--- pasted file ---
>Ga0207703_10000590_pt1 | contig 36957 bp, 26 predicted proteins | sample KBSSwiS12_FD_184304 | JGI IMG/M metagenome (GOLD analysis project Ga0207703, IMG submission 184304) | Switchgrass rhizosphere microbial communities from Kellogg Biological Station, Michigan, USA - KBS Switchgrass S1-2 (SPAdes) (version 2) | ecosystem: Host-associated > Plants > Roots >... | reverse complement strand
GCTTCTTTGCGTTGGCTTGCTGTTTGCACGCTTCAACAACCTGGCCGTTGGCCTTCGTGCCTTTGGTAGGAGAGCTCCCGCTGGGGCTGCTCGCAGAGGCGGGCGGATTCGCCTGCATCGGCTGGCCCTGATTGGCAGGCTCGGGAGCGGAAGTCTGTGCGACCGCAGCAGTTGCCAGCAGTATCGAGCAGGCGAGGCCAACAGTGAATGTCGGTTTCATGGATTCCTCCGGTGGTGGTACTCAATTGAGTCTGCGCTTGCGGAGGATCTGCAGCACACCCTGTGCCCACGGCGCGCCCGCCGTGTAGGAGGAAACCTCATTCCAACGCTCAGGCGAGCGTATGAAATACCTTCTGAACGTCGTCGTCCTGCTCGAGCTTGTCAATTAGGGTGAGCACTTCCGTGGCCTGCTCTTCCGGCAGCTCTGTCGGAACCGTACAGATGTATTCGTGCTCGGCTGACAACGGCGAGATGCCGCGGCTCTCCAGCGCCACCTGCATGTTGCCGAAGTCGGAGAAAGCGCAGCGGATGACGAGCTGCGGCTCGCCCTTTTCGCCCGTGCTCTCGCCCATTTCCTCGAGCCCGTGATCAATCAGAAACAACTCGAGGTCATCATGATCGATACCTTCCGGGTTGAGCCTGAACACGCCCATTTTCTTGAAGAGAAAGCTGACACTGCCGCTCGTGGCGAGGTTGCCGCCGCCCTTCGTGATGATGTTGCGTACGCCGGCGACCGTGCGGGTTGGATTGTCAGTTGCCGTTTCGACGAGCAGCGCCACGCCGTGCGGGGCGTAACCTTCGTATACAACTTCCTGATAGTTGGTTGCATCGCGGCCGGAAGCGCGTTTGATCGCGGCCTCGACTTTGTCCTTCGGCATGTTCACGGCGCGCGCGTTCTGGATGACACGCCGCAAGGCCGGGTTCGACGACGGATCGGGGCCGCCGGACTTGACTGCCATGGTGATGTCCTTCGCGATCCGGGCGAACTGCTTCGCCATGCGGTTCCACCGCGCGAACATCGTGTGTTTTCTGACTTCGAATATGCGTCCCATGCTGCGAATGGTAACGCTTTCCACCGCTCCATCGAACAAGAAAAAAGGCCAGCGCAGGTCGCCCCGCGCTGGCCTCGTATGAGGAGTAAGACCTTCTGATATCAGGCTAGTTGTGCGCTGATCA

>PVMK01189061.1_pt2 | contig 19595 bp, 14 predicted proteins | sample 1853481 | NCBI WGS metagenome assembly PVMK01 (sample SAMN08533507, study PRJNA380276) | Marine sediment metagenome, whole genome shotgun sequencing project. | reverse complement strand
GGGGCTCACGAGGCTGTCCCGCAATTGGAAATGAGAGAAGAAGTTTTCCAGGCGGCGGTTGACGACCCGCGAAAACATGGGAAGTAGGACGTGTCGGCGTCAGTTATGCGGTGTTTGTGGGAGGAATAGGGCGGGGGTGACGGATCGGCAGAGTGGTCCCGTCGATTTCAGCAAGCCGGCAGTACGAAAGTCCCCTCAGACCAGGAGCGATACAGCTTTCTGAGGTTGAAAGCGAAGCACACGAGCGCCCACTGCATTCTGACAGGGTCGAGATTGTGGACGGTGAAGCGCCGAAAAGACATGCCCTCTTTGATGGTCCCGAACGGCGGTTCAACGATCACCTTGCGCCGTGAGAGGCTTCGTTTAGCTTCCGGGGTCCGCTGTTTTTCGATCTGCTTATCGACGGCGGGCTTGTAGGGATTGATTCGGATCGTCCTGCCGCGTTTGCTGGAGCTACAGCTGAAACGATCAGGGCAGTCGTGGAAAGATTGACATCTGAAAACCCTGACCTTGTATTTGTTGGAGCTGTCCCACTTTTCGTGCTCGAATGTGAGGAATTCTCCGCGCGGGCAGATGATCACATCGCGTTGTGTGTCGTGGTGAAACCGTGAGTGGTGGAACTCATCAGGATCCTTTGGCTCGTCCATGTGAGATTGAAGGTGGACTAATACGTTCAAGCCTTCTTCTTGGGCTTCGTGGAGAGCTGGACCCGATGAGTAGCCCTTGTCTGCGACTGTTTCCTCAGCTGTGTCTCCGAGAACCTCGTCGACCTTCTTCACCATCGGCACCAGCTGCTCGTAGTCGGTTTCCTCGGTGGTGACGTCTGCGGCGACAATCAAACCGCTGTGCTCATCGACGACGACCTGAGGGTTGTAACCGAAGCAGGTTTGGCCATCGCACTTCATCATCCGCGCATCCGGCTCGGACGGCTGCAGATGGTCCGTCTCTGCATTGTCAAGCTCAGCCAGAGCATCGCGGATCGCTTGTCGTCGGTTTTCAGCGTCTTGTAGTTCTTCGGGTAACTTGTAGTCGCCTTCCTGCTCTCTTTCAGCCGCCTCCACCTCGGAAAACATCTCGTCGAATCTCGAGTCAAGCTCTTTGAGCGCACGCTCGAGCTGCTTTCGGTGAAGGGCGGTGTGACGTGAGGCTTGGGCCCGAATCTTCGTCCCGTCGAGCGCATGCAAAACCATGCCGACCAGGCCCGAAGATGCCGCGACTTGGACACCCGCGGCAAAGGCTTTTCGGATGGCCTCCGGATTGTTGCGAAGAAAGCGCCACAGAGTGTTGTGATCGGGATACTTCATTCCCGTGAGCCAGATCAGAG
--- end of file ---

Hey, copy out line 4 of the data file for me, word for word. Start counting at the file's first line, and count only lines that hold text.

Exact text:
GGGGCTCACGAGGCTGTCCCGCAATTGGAAATGAGAGAAGAAGTTTTCCAGGCGGCGGTTGACGACCCGCGAAAACATGGGAAGTAGGACGTGTCGGCGTCAGTTATGCGGTGTTTGTGGGAGGAATAGGGCGGGGGTGACGGATCGGCAGAGTGGTCCCGTCGATTTCAGCAAGCCGGCAGTACGAAAGTCCCCTCAGACCAGGAGCGATACAGCTTTCTGAGGTTGAAAGCGAAGCACACGAGCGCCCACTGCATTCTGACAGGGTCGAGATTGTGGACGGTGAAGCGCCGAAAAGACATGCCCTCTTTGATGGTCCCGAACGGCGGTTCAACGATCACCTTGCGCCGTGAGAGGCTTCGTTTAGCTTCCGGGGTCCGCTGTTTTTCGATCTGCTTATCGACGGCGGGCTTGTAGGGATTGATTCGGATCGTCCTGCCGCGTTTGCTGGAGCTACAGCTGAAACGATCAGGGCAGTCGTGGAAAGATTGACATCTGAAAACCCTGACCTTGTATTTGTTGGAGCTGTCCCACTTTTCGTGCTCGAATGTGAGGAATTCTCCGCGCGGGCAGATGATCACATCGCGTTGTGTGTCGTGGTGAAACCGTGAGTGGTGGAACTCATCAGGATCCTTTGGCTCGTCCATGTGAGATTGAAGGTGGACTAATACGTTCAAGCCTTCTTCTTGGGCTTCGTGGAGAGCTGGACCCGATGAGTAGCCCTTGTCTGCGACTGTTTCCTCAGCTGTGTCTCCGAGAACCTCGTCGACCTTCTTCACCATCGGCACCAGCTGCTCGTAGTCGGTTTCCTCGGTGGTGACGTCTGCGGCGACAATCAAACCGCTGTGCTCATCGACGACGACCTGAGGGTTGTAACCGAAGCAGGTTTGGCCATCGCACTTCATCATCCGCGCATCCGGCTCGGACGGCTGCAGATGGTCCGTCTCTGCATTGTCAAGCTCAGCCAGAGCATCGCGGATCGCTTGTCGTCGGTTTTCAGCGTCTTGTAGTTCTTCGGGTAACTTGTAGTCGCCTTCCTGCTCTCTTTCAGCCGCCTCCACCTCGGAAAACATCTCGTCGAATCTCGAGTCAAGCTCTTTGAGCGCACGCTCGAGCTGCTTTCGGTGAAGGGCGGTGTGACGTGAGGCTTGGGCCCGAATCTTCGTCCCGTCGAGCGCATGCAAAACCATGCCGACCAGGCCCGAAGATGCCGCGACTTGGACACCCGCGGCAAAGGCTTTTCGGATGGCCTCCGGATTGTTGCGAAGAAAGCGCCACAGAGTGTTGTGATCGGGATACTTCATTCCCGTGAGCCAGATCAGAG